I would also check the ROC constitution to see if there are fundamental constitutional rights that the highest court would need to uphold. I’m not familiar with ROC constitutional law and previous cases though.

The constitution in the ROC, like other countries, is also possible to amend. For example, in U.S. history the legal voting age was changed because people could be conscripted into war at age 18 but couldn’t vote, so they reduced the voting age to match.

The only counterargument that I can think of from the NIA’s perspective is if renouncing citizenship means you basically lose some or all legal statuses retroactively, including HHR. Like the whole HHR is null and void in all aspects and can’t be used again for anything legally ever. That’s why I suggest looking into those laws. That way you could see if anything like that exists, or prove to them that nothing like that exists.

That said, if they told you the main issue is that your mom is alive so you should use that method for NWOHRs who have a living ROC parent, I think that doesn’t make any sense to me since your parent is no longer an ROC national. That said, maybe those people you talked to are saying that based on what their typical work process that they are accustomed to is (i.e. Standard Operating Procedure manual instructions), rather than the actual legal aspects of your case.

Other ideas off the top of my head would be:

  • See if there are any famous or notable people who had a similar situation. You can look for celebrities or public figures with parents from different nationalities, particular from countries that require renouncing ROC citizenship to gain local citizenship. If those people found a way, you should also have a way. You only need to find 1 successful example.

  • Ask around the community of that non-ROC country and see if there are Taiwanese people who went through a similar experience and now it was handled.

  • Try to connect with professors or lawyer alumni groups for schools like 台大 or lawyer professional groups. At one point in my life I had to use a lawyer in Taiwan to go after someone for something. The first recommendation I got was horrible, but the next one I got from an ex-girlfriend was really good, but it was her friend who helped me find someone in her network of contacts, so it was a really distant connection in a specific region of Taiwan. You could check Facebook, LinkedIn, etc. Your case is pretty interesting so maybe they’ll pass it around their community and it’ll land in front of the right person.

  • Talk to immigration lawyers in Taiwan. I think many of them might not be good and might give you bad info, but it’s a numbers game. I would go to them with the facts of your case first without your rationale, and see what they say. If they say things that show they really don’t understand the law, move on. Try a bunch. If you try 10, and 1 out of 10 is good, that’s still good enough to get you the person you need. It might sound like a lot of work, but you’ve already gone this far so clearly you care about this a lot, and it’s probably still less work than getting your mom to get ROC citizenship again and establish a new HHR.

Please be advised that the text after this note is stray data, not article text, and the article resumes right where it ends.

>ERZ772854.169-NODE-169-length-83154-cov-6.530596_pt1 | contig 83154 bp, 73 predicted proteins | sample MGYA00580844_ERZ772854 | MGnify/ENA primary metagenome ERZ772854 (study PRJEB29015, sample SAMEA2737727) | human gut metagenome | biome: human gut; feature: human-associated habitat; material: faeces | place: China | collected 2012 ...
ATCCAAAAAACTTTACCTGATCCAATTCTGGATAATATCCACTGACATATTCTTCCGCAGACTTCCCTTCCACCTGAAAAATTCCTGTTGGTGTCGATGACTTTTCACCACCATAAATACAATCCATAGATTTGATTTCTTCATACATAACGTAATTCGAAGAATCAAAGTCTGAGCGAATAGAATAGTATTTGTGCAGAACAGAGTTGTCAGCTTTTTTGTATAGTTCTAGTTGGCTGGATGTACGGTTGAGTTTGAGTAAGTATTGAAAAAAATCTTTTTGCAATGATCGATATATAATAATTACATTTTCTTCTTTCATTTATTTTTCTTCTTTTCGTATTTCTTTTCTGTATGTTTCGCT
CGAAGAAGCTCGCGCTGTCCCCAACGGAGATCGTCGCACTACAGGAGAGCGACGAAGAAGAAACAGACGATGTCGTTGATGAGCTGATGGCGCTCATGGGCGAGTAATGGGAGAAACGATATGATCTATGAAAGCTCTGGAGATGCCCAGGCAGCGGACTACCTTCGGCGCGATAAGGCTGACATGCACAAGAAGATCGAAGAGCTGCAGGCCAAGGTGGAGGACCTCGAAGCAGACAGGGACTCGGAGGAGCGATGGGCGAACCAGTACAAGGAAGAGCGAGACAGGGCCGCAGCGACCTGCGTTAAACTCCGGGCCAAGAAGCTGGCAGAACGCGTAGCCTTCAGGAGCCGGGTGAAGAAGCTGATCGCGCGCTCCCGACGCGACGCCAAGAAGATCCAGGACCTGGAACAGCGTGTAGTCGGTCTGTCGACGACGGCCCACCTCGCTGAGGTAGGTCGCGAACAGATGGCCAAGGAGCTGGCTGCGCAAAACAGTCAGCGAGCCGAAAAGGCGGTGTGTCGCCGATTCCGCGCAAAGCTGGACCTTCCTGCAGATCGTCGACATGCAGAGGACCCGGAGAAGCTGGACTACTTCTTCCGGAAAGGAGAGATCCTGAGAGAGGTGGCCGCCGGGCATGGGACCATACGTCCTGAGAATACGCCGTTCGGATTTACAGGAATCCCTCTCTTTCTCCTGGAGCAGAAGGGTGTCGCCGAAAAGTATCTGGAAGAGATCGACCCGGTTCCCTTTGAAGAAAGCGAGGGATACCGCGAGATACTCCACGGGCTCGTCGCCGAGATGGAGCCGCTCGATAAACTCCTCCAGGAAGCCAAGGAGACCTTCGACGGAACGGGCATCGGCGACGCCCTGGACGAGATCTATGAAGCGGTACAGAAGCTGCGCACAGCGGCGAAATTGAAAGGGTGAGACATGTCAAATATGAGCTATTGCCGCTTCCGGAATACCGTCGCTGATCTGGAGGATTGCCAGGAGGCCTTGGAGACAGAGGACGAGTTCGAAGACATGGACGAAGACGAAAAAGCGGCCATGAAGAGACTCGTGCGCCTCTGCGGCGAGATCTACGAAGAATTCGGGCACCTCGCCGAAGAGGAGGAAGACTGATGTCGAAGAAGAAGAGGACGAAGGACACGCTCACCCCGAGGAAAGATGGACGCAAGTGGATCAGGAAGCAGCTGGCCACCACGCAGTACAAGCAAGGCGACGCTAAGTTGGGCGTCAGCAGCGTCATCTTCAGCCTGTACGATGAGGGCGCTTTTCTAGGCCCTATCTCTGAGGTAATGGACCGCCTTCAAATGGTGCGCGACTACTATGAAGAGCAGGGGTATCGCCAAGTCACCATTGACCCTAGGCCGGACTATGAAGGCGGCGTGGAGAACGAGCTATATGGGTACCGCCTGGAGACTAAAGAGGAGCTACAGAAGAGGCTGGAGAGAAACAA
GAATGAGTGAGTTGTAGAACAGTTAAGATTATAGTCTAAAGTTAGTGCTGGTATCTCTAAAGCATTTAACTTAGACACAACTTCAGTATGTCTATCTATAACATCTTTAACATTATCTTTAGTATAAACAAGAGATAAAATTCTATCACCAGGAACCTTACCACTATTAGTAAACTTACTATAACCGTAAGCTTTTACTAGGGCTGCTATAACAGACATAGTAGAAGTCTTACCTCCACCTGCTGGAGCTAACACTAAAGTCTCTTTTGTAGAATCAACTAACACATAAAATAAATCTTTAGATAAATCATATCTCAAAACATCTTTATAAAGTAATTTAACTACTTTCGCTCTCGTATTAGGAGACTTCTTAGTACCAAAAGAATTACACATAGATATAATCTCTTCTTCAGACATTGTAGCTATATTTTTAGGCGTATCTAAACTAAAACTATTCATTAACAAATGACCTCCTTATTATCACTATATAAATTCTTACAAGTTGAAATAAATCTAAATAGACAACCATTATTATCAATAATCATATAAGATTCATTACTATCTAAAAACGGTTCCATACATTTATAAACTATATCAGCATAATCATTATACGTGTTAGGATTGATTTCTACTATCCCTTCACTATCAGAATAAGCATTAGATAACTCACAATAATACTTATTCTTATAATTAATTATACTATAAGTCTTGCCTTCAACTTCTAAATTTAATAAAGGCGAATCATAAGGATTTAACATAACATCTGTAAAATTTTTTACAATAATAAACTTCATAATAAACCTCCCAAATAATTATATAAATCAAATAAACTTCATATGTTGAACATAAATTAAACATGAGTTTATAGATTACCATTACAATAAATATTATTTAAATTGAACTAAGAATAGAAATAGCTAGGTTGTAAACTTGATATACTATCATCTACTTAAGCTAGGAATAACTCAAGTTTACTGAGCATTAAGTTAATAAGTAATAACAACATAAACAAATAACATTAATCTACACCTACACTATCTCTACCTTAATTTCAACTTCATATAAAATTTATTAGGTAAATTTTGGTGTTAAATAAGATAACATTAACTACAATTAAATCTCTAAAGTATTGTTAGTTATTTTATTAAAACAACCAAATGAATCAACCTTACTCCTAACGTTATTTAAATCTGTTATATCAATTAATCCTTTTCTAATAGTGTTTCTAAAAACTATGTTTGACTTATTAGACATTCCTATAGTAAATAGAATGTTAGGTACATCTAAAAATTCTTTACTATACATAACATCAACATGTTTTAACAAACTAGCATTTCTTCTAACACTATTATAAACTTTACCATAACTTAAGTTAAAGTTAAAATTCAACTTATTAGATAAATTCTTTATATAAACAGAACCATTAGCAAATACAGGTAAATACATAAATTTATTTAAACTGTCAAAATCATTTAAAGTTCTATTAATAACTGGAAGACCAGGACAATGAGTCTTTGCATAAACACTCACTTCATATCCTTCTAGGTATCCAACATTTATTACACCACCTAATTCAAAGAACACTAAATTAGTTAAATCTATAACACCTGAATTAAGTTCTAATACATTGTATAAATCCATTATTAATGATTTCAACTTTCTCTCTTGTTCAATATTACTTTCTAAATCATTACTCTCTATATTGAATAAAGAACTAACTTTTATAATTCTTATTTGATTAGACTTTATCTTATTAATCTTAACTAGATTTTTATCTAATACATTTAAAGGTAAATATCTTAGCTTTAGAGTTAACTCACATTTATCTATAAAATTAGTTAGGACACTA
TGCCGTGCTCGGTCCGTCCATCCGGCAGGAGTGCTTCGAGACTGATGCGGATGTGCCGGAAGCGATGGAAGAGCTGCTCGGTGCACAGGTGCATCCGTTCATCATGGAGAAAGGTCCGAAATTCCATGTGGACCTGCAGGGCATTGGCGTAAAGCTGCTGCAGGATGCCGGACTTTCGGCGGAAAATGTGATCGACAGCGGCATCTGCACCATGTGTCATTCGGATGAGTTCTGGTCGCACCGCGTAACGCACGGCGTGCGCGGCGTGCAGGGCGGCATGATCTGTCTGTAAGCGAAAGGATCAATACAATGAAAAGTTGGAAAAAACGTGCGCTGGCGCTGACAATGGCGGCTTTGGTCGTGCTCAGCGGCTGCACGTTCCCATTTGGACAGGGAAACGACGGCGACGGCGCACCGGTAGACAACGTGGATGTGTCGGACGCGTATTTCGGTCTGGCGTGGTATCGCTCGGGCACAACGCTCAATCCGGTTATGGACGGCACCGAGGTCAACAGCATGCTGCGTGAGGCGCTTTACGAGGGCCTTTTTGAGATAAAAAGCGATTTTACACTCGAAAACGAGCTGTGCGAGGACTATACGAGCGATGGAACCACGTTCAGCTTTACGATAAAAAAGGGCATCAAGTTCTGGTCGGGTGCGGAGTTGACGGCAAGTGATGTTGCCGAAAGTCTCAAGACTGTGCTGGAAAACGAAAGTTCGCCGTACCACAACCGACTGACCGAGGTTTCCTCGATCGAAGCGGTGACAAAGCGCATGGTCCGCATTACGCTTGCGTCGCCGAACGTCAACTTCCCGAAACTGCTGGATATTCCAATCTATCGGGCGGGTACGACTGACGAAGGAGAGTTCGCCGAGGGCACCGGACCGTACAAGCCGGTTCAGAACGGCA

That’s all I can think of at the moment. I’ll post again if I can think of anything else. I’m open to questions, criticism, or anything else.

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I’m not sure if they could give any info more than you already have, but it may be no harm to try legal aid foundation. To get their actual legal support you might need to be a resident, but I think maybe you can hear a brief advice/interpretation from a lawyer on legal matter for 20min. If you can go with your cousin, I’m sure you can get the brief advice. Since you are a national, and it is on a matter of legal system, I think they might give you legal support too. You could ask them if they know any lawyers who are working on this kind of cases.

Again, I’m not sure how they can be helpful, but my point is trying them may be no harm, and you might get some useful info from them.

Things I think you might get some info from them are

How to get a written rejection of your application from NIA, if it is possible.
How to appeal
Any recommended lawyer
Interpretation of the immigration law, article 9.
If there is any regulation or official notification saying parents should not have renounced roc nationality.


I want to leave another note here for anyone applying for a TARC overseas via a TECO.

Today I went to NIA to turn in my 副本, and they said they usually need 1-2 working days to produce the actual document.

This is important because my cousin originally wanted to go Friday, and I already planned to fly back to the U.S. Sunday, and NIA is not open on the weekend. So one problem could have been not being able to be around to pick up the TARC.